Remote working is becoming standard across the UK. Here at Eduspot 100% of our team is now working remotely. Despite the adjustment period and change of routine, remote working undoubtedly offers relief in multiple aspects which typically aggravate mental health issues. These include work flexibility and commute-related issues; however, people will surely miss out on the daily human interaction within an office environment. Remote teaching, on the other hand, comes with its own set of benefits, issues, and opportunities.
Remote teaching is becoming the norm in higher education, with its popularity decreasing as you look down the academic key stages. COVID-19 has eliminated the possibility for in-person teaching sessions, lectures and meetings. So, professors and students have been forced to experiment with new tools to teach and learn effectively. Will this be the beginning of a new teaching revolution where classrooms become a thing of the past? Or will it prove we’re not yet ready to move away from face-to-face teaching?
To take a look at our 3 favourite tools to use when remote teaching click here.
The nature of the coronavirus has unquestionably flung us into this situation where remote teaching is a necessity. In an ideal world, it’s implementation would be gradual and accurately planned for. Here, students and teachers would collectively decide how the system would work, considering student treatment, lecturer assessment, participation, etc. However, the current outcome will likely be a rushed, offhand version of remote learning. Here, it is most-likely that teachers will have to adapt their previously planned lessons and lectures onto a video streaming version.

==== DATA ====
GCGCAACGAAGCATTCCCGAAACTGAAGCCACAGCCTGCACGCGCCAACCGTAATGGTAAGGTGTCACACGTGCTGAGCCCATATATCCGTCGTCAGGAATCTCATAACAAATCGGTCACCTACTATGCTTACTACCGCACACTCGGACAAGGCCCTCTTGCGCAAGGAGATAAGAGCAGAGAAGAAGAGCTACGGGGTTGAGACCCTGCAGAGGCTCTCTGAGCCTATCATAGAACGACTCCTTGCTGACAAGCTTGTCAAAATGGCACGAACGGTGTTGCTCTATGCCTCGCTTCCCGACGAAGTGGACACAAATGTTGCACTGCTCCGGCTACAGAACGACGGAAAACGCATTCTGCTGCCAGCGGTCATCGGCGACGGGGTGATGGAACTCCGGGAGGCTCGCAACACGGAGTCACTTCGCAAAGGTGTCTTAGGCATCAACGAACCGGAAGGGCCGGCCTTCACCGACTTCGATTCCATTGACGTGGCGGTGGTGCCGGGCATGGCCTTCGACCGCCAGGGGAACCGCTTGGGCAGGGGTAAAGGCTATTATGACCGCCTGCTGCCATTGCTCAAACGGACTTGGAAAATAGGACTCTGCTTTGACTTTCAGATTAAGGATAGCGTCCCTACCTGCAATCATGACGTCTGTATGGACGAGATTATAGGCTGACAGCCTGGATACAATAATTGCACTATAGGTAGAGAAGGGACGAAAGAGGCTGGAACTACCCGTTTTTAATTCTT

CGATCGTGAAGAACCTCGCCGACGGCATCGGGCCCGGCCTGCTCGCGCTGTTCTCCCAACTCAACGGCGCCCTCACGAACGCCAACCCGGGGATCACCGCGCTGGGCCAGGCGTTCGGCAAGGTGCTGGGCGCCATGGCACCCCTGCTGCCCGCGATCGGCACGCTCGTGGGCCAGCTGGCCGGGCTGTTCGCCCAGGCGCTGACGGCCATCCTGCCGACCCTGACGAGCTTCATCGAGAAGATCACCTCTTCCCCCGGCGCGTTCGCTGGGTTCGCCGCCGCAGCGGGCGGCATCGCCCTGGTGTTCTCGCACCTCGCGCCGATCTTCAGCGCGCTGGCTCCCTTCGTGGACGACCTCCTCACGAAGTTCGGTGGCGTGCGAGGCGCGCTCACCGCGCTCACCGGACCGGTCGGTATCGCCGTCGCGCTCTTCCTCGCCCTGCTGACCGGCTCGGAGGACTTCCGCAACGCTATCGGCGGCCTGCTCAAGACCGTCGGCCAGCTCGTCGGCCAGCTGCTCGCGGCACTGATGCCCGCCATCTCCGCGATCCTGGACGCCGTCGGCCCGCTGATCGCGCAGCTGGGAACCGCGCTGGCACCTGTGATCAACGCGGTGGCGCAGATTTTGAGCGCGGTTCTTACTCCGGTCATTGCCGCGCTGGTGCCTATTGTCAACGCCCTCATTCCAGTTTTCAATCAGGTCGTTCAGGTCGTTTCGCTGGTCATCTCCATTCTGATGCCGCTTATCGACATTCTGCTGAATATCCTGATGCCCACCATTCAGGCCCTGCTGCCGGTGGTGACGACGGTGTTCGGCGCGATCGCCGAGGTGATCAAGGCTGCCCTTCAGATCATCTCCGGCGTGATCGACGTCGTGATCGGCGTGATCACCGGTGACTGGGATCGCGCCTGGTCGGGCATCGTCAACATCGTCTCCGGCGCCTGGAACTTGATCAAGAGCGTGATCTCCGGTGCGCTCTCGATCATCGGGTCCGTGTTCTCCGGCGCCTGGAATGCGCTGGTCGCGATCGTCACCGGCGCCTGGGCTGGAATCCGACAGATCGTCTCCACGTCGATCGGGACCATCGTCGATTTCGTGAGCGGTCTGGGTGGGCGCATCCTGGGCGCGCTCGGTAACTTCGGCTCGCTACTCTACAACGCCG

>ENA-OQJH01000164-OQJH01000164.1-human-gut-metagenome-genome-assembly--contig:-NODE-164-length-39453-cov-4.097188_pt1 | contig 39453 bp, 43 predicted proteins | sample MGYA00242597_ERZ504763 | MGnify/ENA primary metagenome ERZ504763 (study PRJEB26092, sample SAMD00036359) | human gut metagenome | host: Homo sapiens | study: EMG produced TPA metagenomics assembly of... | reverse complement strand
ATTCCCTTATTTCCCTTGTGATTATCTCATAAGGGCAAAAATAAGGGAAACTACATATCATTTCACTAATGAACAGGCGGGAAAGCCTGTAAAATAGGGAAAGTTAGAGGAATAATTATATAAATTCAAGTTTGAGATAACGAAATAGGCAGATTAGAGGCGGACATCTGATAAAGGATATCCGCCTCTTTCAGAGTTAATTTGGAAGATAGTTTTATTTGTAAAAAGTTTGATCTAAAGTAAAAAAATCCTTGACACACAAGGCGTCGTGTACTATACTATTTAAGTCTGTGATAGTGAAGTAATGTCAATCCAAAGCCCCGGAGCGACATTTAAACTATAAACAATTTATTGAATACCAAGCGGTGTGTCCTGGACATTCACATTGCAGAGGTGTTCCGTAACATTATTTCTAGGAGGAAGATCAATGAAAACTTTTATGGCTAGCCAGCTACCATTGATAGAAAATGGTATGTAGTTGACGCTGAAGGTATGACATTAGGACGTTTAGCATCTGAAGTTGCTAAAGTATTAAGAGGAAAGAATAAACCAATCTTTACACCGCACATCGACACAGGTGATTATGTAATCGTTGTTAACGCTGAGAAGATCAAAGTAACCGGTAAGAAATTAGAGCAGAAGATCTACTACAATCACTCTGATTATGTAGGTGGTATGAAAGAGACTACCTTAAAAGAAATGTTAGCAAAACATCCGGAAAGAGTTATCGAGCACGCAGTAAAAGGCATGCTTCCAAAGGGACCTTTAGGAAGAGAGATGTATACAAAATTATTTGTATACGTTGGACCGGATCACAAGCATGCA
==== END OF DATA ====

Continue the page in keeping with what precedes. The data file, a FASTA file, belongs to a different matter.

One student from the University of Lincoln said “online lectures aren’t the same, the atmosphere and environment of a lecture hall is very important. During remote lectures you can tell most of the class is distracted on their mobile phones. The majority have really lost interest in learning at the moment, to be honest.”
Online-only university courses have been soaring in popularity over the last decade, with courses consisting of online-lectures, interactive quizzes and virtual classrooms being the norm. Universities such as Lincoln differentiate themselves from online-only courses. However, when they’re put a level-playing field of only being able to use remote teaching, it is no wonder they naturally fall behind. Of course, the current climate of the coronavirus pandemic has surely served as a major distraction, not only to students but also to teachers.
Mental health is surely going to be affected as a bi-product of this change of routine. The ‘out of sight, out of mind’ mentality is common in modern society. This can lead to teachers & students feeling like they aren’t directly involved in the usual elements of a teaching schedule. While the uncertainty of the future is likely to cause feelings of anxiety due to the unforeseen implications of COVID-19.
In primary education, it’s tougher to evaluate the effects of mental health as there has been a wide range of actions taken amongst different schools. Teachers may feel several emotions such as frustration, apathy, and guilt due to the unprecedented nature of this event. It is important to reach out to them and empathise. Many teachers would love to continue to be involved in the teaching and development of the children they usually teach.
Eduspot allows for remote home learning to be set via our BehaviourWatch application. This technology is a good solution to the current predicament and can assist teachers in being more engaging with their pupils. Furthermore, we are currently offering free use of our Teachers2Parents communication software. Click here to find out more.
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